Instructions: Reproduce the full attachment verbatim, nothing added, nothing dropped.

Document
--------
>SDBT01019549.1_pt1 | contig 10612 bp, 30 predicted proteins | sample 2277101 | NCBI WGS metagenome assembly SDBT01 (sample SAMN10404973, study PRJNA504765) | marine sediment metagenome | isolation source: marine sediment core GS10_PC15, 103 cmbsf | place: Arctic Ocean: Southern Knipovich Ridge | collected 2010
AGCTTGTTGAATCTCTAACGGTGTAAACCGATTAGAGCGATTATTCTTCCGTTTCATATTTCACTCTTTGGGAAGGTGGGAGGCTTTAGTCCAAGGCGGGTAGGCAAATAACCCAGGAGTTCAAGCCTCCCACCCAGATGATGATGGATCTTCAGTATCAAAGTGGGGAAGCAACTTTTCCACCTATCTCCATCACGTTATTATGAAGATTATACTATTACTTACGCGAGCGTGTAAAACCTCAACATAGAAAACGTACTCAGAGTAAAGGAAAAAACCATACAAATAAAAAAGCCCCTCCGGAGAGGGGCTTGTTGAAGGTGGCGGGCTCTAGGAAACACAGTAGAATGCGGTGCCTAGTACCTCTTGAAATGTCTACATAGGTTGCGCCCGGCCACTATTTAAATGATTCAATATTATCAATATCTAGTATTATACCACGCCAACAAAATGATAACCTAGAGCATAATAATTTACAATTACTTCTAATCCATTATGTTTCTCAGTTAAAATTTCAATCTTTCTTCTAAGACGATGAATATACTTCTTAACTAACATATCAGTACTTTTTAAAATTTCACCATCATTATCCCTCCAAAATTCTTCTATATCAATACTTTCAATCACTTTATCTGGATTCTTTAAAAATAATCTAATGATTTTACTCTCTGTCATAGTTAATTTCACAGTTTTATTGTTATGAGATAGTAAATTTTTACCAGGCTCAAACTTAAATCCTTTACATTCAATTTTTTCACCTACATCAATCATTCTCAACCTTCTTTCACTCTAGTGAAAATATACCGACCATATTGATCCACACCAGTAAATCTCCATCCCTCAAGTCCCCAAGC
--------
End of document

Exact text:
>SDBT01019549.1_pt1 | contig 10612 bp, 30 predicted proteins | sample 2277101 | NCBI WGS metagenome assembly SDBT01 (sample SAMN10404973, study PRJNA504765) | marine sediment metagenome | isolation source: marine sediment core GS10_PC15, 103 cmbsf | place: Arctic Ocean: Southern Knipovich Ridge | collected 2010
AGCTTGTTGAATCTCTAACGGTGTAAACCGATTAGAGCGATTATTCTTCCGTTTCATATTTCACTCTTTGGGAAGGTGGGAGGCTTTAGTCCAAGGCGGGTAGGCAAATAACCCAGGAGTTCAAGCCTCCCACCCAGATGATGATGGATCTTCAGTATCAAAGTGGGGAAGCAACTTTTCCACCTATCTCCATCACGTTATTATGAAGATTATACTATTACTTACGCGAGCGTGTAAAACCTCAACATAGAAAACGTACTCAGAGTAAAGGAAAAAACCATACAAATAAAAAAGCCCCTCCGGAGAGGGGCTTGTTGAAGGTGGCGGGCTCTAGGAAACACAGTAGAATGCGGTGCCTAGTACCTCTTGAAATGTCTACATAGGTTGCGCCCGGCCACTATTTAAATGATTCAATATTATCAATATCTAGTATTATACCACGCCAACAAAATGATAACCTAGAGCATAATAATTTACAATTACTTCTAATCCATTATGTTTCTCAGTTAAAATTTCAATCTTTCTTCTAAGACGATGAATATACTTCTTAACTAACATATCAGTACTTTTTAAAATTTCACCATCATTATCCCTCCAAAATTCTTCTATATCAATACTTTCAATCACTTTATCTGGATTCTTTAAAAATAATCTAATGATTTTACTCTCTGTCATAGTTAATTTCACAGTTTTATTGTTATGAGATAGTAAATTTTTACCAGGCTCAAACTTAAATCCTTTACATTCAATTTTTTCACCTACATCAATCATTCTCAACCTTCTTTCACTCTAGTGAAAATATACCGACCATATTGATCCACACCAGTAAATCTCCATCCCTCAAGTCCCCAAGC